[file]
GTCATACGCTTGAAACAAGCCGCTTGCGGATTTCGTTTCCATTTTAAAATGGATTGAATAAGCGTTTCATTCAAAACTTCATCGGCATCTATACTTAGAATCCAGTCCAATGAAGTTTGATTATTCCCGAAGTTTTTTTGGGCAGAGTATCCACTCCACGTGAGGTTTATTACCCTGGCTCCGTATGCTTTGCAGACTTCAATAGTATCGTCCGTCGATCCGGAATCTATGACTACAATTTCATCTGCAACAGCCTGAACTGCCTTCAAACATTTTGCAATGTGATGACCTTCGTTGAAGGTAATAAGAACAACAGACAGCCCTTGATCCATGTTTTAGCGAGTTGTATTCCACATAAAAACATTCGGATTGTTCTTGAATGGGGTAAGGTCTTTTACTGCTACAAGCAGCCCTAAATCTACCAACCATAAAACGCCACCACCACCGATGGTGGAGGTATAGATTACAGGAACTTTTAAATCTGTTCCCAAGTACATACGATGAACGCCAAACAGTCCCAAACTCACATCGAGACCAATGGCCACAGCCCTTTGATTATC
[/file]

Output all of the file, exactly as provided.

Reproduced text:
GTCATACGCTTGAAACAAGCCGCTTGCGGATTTCGTTTCCATTTTAAAATGGATTGAATAAGCGTTTCATTCAAAACTTCATCGGCATCTATACTTAGAATCCAGTCCAATGAAGTTTGATTATTCCCGAAGTTTTTTTGGGCAGAGTATCCACTCCACGTGAGGTTTATTACCCTGGCTCCGTATGCTTTGCAGACTTCAATAGTATCGTCCGTCGATCCGGAATCTATGACTACAATTTCATCTGCAACAGCCTGAACTGCCTTCAAACATTTTGCAATGTGATGACCTTCGTTGAAGGTAATAAGAACAACAGACAGCCCTTGATCCATGTTTTAGCGAGTTGTATTCCACATAAAAACATTCGGATTGTTCTTGAATGGGGTAAGGTCTTTTACTGCTACAAGCAGCCCTAAATCTACCAACCATAAAACGCCACCACCACCGATGGTGGAGGTATAGATTACAGGAACTTTTAAATCTGTTCCCAAGTACATACGATGAACGCCAAACAGTCCCAAACTCACATCGAGACCAATGGCCACAGCCCTTTGATTATC